-Increase of local capital-interest and credit-shortage as a consequence of concentrated capital-allocation on a hydroplant

-Short-term displacement of human energy/work in economic production by mechanical and/or electrical power

-etc. intangible benefit (examples):

-more comfort

-educational effects (lighting), health effects (heating)

-environmental protection, flood control

-recreation (in case of dam ' end lake)

-degree of "self-reliance", local production

-slowing down of urbanization because rural quality of life increases

-learning process

-"fall-out" and "trickle-down effect" of more productive methods as a consequence of hydropower and the demonstration-effects

-Prevention of deforestation



The larger the powerplant the more difficult it usually becomes to seize and to assess all intangible effects, internal and external.

Again, considerations of this cost-benefit-level should be at least added if not integrated into the net-effects of the first and second level.

Summarising one may say: there is an actual problem of quantifying the inputs into the cost-benefit-analysis. Many factors -above all on the third level can only be assessed in a qualitative way; and even this is arbitrary. The first-level-result may be a negative IER, e.g. perhaps because of wrong input-prices (expensive turbine, possibly because of a highly overvalued rate of exchange, expensive cement), because of wrong selling-prices per kWh, or wrongly structured tariffs, because of a low use of a high-cost project (load-factor problem), etc. But these influential factors are quantifiable; more difficulties arise when one has to justify a bad IER with intangible benefits like the longrange value of "rural development" or "local self-reliance". Fortunately this problem will not arise too often since empirical evidence shows that large, centralised hydropower-plants have difficulties to compete successfully with smaller plants where loads are small and scattered, when calculated on the basis of tangible (internal and external) costs and benefits. Thus, the intangible benefits are rather an additional than a compensating incentive.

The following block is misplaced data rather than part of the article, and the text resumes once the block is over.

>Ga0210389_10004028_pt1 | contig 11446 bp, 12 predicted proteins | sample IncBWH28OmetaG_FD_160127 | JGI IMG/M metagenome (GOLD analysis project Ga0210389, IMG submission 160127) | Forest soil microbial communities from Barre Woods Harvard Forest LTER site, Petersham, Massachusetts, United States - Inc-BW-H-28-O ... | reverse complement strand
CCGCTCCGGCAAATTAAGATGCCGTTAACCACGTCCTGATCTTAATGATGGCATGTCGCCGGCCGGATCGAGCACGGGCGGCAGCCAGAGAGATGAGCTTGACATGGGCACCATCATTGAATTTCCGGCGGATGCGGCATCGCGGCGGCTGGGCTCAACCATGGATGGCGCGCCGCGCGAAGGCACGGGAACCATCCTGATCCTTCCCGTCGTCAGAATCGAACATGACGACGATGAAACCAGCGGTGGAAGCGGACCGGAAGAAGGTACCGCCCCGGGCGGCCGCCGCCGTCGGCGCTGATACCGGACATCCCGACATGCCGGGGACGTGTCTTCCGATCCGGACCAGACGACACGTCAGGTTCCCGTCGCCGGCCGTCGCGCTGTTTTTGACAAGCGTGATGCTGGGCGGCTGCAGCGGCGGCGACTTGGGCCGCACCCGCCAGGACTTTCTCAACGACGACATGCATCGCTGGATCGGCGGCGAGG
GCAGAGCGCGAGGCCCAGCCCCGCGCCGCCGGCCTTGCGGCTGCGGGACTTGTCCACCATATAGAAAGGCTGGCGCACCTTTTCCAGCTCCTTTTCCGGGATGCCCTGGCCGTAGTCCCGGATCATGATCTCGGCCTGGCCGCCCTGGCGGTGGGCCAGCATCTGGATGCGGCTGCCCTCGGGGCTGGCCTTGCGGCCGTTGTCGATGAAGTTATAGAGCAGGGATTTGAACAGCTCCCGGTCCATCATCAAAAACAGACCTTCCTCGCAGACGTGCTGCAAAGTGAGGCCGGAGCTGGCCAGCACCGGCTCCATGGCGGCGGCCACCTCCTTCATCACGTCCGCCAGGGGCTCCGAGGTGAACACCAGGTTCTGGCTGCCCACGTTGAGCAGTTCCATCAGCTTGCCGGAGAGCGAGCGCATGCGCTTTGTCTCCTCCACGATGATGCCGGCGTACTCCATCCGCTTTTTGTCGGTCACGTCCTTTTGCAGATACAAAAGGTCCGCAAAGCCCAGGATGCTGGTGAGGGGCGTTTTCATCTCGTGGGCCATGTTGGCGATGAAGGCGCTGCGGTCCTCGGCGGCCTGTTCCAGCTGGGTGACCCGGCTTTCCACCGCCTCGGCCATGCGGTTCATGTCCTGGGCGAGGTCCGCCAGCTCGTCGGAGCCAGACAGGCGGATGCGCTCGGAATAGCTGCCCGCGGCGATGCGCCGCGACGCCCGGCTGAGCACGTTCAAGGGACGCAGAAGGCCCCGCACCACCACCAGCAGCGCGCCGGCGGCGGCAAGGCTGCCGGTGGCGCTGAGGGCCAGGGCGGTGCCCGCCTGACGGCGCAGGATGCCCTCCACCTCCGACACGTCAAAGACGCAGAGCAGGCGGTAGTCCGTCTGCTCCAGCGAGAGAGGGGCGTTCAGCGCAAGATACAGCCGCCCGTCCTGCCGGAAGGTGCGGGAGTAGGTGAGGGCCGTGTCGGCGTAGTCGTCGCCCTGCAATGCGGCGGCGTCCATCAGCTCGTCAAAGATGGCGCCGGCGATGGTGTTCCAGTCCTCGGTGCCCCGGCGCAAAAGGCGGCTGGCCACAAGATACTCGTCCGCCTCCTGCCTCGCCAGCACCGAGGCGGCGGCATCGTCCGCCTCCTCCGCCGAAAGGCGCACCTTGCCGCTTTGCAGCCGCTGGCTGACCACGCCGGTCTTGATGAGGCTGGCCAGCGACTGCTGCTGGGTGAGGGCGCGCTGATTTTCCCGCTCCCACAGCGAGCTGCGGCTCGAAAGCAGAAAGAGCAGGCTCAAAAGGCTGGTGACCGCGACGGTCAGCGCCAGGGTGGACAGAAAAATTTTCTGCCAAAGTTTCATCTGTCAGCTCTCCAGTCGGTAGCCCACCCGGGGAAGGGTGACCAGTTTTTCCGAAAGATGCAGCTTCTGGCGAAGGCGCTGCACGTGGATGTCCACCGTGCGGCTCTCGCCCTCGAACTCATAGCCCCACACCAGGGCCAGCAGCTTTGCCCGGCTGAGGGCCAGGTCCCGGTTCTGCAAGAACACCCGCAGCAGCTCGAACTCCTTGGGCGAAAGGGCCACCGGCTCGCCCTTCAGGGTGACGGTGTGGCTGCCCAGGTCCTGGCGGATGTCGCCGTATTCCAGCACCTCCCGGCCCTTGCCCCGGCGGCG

A further problem connected with cost-benefit is the question of discounting in order to calculate the IER. As mentioned earlier, the IER needs a forecast of costs and revenues which then are related to each other and should produce some positive return on total initial investment over the life-period of the project. At least the running cost, including capital-interest cost, should be reimbursed. The problem of depreciation is treated later (refer to end of section 2 lit. a). The question is how one can compare costs or revenues of today with those of thirty years ahead? Obviously it can only be done if all future costs and revenues are discounted to the present value of costs and revenues. The concept underlying this is simple: money -be it cost (C) or revenue (R) - of a future date (tn) is worth less than the synonym amount today (to) since this money -if accessible today -would be invested at a given interest-rate (i). Up to tn. the initial amount would have increased according to the formula Ctn = Cto (1 + i)n. This elucidates that much of the IER depends on the interest-rate chosen, since in hydropower plants, all costs occur today whereas the revenues are distributed over thirty to fifty or even more years. This simplifies the discounting calculation since only the future revenues which one anticipates, have to be discounted to their present value. A high interest-rate lowers the today-worth of future revenues, a low interest-rate makes future revenues appear high at to.